Paul Watson: the whale shepherd.


Eco-terrorist or whale saviour?

Paul Watson, captain of the Sea Shepherd's Steve Irwin

Paul Watson, captain of the Sea Shepherd'sSteve Irwin vessel, which is the only one on an anti-whaling mission this season.

Credit: Sea Shepherd Conservation Society.

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The Japanese government calls him an eco-terrorist, but Paul Watson looks more like the sea captain off The Simpsons - minus the wooden leg. He's not too thrilled about being labelled, either.

"What is an eco-terrorist? To me, it's someone who terrorises the environment, and in that respect the Japanese whalers are an eco-terrorist organisation."

Founder of the Sea Shepherd Conservation Society, most widely known for its harassment of Japanese whaling boats in the Southern Ocean Whale Sanctuary, Watson is also the captain of the SSCS flagship, the Steve Irwin, which is preparing to leave for its annual hunt at the beginning of December.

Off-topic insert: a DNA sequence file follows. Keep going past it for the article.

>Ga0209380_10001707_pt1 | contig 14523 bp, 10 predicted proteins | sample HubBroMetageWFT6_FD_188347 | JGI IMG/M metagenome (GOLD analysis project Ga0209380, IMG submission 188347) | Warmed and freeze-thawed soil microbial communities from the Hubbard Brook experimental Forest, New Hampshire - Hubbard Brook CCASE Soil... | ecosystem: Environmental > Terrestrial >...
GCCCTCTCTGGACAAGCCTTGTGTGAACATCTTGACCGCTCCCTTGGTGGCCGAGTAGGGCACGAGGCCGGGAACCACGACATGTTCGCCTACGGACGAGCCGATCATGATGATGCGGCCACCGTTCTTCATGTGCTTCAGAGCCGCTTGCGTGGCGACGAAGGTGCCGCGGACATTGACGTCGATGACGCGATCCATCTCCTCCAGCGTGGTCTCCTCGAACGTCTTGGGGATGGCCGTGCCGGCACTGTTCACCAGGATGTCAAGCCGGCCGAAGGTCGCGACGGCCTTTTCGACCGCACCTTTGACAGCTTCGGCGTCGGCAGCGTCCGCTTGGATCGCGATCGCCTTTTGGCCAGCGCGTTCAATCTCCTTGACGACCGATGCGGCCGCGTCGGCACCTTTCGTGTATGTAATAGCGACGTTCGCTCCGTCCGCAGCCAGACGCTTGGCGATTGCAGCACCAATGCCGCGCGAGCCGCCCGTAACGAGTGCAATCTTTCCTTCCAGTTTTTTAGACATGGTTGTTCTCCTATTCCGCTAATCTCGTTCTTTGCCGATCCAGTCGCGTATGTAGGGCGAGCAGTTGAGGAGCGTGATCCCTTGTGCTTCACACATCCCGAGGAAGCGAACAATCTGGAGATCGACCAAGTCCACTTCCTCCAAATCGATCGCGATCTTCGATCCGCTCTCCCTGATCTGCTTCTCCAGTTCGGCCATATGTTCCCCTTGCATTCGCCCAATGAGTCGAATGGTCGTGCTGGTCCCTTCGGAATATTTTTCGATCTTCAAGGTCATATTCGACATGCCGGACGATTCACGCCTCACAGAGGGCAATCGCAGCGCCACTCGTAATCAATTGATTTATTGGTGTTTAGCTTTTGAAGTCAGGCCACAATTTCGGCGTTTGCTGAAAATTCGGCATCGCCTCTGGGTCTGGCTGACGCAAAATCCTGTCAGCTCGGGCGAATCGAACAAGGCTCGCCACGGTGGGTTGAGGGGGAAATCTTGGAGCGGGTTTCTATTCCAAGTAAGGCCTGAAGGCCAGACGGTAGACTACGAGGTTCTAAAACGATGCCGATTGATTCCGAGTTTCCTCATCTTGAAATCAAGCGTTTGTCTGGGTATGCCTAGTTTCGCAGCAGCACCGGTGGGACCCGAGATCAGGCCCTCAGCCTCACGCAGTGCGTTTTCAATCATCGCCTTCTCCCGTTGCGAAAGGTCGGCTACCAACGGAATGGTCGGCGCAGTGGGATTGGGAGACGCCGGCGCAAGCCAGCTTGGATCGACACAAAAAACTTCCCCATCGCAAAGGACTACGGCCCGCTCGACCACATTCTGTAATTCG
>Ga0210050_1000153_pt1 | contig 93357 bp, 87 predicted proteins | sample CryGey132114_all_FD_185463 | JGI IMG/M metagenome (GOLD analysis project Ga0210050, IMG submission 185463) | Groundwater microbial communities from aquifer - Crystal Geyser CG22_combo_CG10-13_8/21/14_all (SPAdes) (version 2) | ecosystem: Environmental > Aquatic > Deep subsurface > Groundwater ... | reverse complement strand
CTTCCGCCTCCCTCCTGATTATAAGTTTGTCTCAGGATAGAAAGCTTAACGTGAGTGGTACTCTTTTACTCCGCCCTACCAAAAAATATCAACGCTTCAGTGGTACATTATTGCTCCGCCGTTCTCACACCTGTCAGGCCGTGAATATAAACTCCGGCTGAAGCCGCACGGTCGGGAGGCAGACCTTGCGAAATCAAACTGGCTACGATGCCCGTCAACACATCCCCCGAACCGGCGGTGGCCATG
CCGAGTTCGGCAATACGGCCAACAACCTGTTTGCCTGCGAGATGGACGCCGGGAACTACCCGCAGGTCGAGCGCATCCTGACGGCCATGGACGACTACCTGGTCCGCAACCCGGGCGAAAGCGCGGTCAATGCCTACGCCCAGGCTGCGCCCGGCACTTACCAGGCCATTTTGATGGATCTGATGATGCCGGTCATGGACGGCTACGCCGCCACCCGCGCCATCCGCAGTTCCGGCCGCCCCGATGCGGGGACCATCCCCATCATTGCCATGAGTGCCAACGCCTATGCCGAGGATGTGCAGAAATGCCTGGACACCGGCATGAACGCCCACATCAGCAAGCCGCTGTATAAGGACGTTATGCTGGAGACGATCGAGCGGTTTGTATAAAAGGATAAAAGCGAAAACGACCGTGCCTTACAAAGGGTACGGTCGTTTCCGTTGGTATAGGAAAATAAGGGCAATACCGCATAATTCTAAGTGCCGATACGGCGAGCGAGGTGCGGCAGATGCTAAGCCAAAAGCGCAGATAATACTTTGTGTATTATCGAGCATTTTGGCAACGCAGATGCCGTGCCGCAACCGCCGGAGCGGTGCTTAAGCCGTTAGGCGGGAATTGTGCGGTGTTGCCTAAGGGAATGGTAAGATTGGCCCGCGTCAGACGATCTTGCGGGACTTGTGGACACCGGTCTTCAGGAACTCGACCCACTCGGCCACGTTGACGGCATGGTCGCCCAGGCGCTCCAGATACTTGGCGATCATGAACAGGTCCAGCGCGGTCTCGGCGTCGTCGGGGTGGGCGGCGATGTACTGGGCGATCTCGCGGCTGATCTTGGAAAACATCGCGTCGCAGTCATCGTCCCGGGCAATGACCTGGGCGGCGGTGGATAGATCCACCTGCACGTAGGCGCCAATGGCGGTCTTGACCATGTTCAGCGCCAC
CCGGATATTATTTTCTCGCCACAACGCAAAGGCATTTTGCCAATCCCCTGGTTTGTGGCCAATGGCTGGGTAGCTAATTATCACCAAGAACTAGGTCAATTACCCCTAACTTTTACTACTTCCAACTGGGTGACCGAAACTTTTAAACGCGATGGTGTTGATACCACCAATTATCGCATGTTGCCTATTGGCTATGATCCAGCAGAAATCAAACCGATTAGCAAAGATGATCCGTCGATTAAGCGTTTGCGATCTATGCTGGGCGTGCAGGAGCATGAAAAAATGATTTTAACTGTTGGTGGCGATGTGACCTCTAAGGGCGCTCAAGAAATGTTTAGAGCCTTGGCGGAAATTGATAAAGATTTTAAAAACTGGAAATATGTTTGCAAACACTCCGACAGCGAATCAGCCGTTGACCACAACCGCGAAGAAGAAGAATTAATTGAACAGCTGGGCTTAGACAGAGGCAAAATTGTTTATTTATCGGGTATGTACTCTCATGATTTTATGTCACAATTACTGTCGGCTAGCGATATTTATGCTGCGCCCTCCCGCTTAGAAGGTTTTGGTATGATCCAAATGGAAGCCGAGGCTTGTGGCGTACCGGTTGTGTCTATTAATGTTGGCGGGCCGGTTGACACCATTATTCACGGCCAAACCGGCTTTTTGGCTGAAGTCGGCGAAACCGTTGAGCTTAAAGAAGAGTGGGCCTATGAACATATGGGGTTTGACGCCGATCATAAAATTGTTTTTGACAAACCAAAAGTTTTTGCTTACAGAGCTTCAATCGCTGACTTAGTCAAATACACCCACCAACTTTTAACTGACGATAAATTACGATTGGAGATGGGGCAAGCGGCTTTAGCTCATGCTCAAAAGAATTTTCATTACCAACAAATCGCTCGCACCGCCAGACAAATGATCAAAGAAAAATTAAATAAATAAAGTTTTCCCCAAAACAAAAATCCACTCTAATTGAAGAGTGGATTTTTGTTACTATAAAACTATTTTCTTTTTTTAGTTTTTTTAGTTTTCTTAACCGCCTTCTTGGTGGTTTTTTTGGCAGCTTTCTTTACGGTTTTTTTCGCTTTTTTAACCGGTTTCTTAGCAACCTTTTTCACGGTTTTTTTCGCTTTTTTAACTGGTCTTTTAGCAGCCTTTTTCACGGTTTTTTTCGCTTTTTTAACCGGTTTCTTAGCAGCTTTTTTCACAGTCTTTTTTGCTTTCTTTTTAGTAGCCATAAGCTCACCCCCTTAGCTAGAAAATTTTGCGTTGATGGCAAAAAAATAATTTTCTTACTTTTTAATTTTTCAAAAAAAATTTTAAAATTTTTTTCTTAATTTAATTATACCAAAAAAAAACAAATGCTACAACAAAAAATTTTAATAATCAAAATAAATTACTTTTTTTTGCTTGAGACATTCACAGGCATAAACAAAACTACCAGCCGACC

Of the Japanese whaling fleet, Watson focuses on the Nisshin Maru, the factory ship. "We just show up and they start running, so we keep chasing them. They're bigger, but they still run from us."

One of the reasons for running might be the rotten butter and methyl cellulose (a product which makes decks super-slippery) with which the Sea Shepherd crew pelts the factory ship. With a gleam in his eye, Watson describes it as "non-toxic, biodegradable, organic, pharmochemical warfare."

He's not there to hurt the whalers - at least, not physically. It's Watson's belief that the way to shut down whaling is to make it completely uneconomical as soon as possible. Targeting the whalers decreases their haul of whales, which decreases their profit margins.

"They're losing money every year and that's the one language that they understand. If we just keep the losses exceeding the profits then we'll have them on the ropes. This will be our fifth year [going after the whalers]. I think we can shut them down in two years, or hopefully within the next year."

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